Reassurance, and a Digression

Still here.  Still writing, too, although given the pace of updates you’d hardly know it– as of last report, the first draft of the novel was 73% complete, so there’s a vague hope the second draft will be ready for critical comment before the end of the year.

I do not have as much time to devote to my art as I could wish.

That’s the reassurance dealt with.  Now, onto the digression:  I was reading something today which brought to mind King Cnut.  He’s less well known than his Anglo-Saxon propagandist’s version of himself, King Canute, which is a shame.  The “Free the Danelaw” telling of his story has him standing up to his ankles in water, yelling futilely at the incoming tide in a fit of shoe-wrecking hubris.  The other side of the story is a little more interesting.

There were, it seems, an awful lot of hangers-on, lickspittles, and blowers-of-smoke at the court of Cnut.  This makes sense, given the relative power of his kingdom; loads of victories, no neighbours that gave any serious worries, and ferocious armed forces on tap.  Cnut was troubled by this preponderance of yes-men, because when he said “Do we think it’s a good idea to raid Wantage again?” he wanted actual opinions and not a load of “Ooh, you can do anything because you’re so big and strong.”  Even when he told them that there were no wrong answers, there was a worrisome amount of scraping and cries of, “Of course, your Majesty, it is as you say, and your wisdom is infallible.”  He took to formulating a plan.

“I understand that I am the greatest king in the world,” he said to his assembled jarls.  A few, because there are always a few, rolled their eyes or considered the bottom of their mead-horns.  The rest, even those who might have heard of places like Constantinople, agreed loudly.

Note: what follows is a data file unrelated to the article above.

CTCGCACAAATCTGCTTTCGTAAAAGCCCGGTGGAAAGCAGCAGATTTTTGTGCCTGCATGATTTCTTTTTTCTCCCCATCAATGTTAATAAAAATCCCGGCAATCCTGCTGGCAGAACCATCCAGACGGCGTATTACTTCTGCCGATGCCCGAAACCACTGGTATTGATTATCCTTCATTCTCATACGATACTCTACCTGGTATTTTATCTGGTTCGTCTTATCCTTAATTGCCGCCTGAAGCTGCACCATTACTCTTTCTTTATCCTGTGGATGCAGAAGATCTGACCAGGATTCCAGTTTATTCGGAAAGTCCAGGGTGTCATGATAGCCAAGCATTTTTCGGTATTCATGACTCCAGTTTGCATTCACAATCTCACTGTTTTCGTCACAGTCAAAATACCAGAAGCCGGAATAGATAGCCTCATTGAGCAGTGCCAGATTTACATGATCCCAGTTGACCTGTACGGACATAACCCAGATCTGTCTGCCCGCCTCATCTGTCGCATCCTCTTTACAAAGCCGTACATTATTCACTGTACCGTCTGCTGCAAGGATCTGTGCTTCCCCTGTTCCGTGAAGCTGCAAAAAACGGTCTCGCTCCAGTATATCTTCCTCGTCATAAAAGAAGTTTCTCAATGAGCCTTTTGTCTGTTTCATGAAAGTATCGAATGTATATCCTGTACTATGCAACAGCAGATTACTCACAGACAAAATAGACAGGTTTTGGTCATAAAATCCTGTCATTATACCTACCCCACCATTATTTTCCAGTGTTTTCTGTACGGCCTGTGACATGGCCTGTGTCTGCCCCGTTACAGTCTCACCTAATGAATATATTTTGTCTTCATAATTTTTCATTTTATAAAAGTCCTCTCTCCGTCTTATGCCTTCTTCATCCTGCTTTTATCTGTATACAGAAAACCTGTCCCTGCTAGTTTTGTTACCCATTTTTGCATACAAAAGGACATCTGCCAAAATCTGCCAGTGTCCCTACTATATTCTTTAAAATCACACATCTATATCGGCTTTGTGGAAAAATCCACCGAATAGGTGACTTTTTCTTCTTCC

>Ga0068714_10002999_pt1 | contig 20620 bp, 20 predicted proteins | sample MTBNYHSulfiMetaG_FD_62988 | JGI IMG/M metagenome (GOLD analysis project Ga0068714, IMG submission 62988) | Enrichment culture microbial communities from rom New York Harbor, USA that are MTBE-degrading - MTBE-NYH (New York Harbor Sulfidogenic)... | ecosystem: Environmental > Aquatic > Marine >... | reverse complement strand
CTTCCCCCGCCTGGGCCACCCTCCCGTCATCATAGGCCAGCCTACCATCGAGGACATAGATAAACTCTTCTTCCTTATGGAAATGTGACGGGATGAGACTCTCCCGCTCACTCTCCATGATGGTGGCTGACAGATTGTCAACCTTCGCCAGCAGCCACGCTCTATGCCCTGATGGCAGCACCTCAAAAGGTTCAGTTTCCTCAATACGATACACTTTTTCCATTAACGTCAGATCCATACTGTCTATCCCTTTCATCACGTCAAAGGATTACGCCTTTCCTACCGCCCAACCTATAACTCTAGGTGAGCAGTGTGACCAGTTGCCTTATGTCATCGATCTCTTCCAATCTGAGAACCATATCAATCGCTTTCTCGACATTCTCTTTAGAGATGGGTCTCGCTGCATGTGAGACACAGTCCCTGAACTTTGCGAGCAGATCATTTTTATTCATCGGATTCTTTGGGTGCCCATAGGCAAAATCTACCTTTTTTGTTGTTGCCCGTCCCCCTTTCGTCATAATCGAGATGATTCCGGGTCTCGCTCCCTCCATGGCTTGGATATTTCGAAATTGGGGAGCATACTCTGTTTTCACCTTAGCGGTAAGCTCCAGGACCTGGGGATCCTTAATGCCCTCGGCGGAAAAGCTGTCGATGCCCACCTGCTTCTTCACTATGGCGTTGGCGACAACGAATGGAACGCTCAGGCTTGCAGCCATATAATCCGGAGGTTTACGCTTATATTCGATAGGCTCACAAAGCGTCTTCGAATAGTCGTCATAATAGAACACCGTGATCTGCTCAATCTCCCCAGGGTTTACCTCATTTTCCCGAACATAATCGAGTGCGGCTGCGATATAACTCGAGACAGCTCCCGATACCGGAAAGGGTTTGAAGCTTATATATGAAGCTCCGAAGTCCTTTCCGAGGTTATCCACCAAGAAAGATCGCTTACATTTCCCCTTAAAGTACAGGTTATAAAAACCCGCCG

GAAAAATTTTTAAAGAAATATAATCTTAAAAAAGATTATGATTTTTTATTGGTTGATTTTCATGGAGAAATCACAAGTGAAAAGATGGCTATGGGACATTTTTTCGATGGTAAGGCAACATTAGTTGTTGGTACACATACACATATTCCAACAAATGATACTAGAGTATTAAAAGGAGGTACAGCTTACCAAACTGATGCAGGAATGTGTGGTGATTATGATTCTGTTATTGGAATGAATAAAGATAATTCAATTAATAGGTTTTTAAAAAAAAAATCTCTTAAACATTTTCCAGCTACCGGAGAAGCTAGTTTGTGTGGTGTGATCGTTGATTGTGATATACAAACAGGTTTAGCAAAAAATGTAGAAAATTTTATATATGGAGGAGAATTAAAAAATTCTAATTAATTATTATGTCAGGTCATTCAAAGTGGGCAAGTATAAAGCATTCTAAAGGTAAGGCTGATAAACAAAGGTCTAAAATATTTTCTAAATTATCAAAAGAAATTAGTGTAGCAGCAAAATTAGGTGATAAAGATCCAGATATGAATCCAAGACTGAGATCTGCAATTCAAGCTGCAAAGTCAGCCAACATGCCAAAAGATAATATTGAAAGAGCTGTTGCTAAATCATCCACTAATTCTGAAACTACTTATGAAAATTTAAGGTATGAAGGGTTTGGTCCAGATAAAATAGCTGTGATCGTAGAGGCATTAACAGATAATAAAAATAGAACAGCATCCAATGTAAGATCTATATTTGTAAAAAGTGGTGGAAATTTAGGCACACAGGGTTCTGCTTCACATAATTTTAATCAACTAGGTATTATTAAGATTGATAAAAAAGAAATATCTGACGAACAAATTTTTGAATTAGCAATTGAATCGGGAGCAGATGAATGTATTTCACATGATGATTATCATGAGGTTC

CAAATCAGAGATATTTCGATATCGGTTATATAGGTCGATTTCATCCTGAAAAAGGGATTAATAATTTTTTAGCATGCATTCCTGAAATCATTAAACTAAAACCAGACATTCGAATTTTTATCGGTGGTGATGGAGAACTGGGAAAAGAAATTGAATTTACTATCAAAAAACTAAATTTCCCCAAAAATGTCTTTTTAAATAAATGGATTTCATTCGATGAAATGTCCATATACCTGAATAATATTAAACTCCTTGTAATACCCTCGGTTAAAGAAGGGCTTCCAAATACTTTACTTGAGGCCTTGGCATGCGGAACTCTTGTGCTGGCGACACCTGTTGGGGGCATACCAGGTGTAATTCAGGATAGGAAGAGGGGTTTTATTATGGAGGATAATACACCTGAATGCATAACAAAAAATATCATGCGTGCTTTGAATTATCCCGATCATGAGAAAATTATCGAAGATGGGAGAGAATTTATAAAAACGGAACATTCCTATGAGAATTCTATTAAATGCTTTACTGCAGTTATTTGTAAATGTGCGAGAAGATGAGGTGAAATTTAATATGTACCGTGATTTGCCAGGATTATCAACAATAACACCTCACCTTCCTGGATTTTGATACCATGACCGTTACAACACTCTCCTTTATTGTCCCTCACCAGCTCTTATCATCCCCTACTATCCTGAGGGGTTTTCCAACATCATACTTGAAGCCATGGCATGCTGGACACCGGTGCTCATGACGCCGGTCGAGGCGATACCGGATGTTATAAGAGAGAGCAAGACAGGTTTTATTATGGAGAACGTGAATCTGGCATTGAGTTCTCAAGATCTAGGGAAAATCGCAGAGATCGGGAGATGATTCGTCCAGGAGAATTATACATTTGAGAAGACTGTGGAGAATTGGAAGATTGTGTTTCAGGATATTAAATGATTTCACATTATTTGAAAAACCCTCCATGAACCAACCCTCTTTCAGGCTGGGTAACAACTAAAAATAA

“So, anything I command will come to pass?”

A chorus of avid agreement followed.

“Let’s give that a try.  Court’s adjourned, and we’ll reconvene on the shore at the turn of the ebb.”  They being a seafaring lot, the members of the court has a good sense of the tides, so this wasn’t as obscure to them as it is to us modern watch-owners, and they all toddled out at the correct time.  There sat Cnut, on his throne, on the damp sand a few feet above the water line, wearing his best shoes.

“Since you’re all so certain of my powers of command, it will come as no surprise to you that I can order the tide to stay where it is, because I don’t want to wreck these really nice shoes I’m wearing.”

The eye-rollers, who had the sense to stand toward the back of the crowd, rolled once more.  The general murmur of agreement had somewhat less fervour than previously, but was still general.  After all, he is the great and awesome Cnut; I’m not going to be the one to say otherwise.

“Right.”  Cnut turned his head to yell over his shoulder.  “Oi!  Ocean!  Knock off that tide!  Stay right where you are!”

Five minutes later, the royal shoes were extremely damp.  They carried Cnut up the strand, where he stopped and said, “I hope you dummies get it– I may be your king, and a damn good king when compared to the others, but I’m also human.  I have limits.  I’m sick of you lot playing suck-up, and the next time you don’t give an honest opinion when I ask for one, remember this.  You’re in the court to be helpful, not decorative.”

He may also have had a couple of the more obsequious members of the court judicially murdered, because they were a fairly rough’n’tumble bunch, and nothing drives home a lesson like an execution.  History is silent on this point.

The thing which brought this to mind is this article regarding someone who has gone… a different direction than Cnut.  You might almost feel sorry for its subject; consider, if that emotion kindles in your bosom, the amount of misery he’s caused for others over the years.  Any price he’s currently paying is but a taste of the interest on his karmic debt, never touching the substance.

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Published by

Dirck

Fountain pen fancier and repairer, recovering intellectual, low-grade anarcho-dandyist, and self-admitted writer of fiction, who's given to frequently wishing everything he wrote of a nonfictional sort was being read aloud by Stephen Fry, and everything else by either Vincent Price or Christopher Lee.

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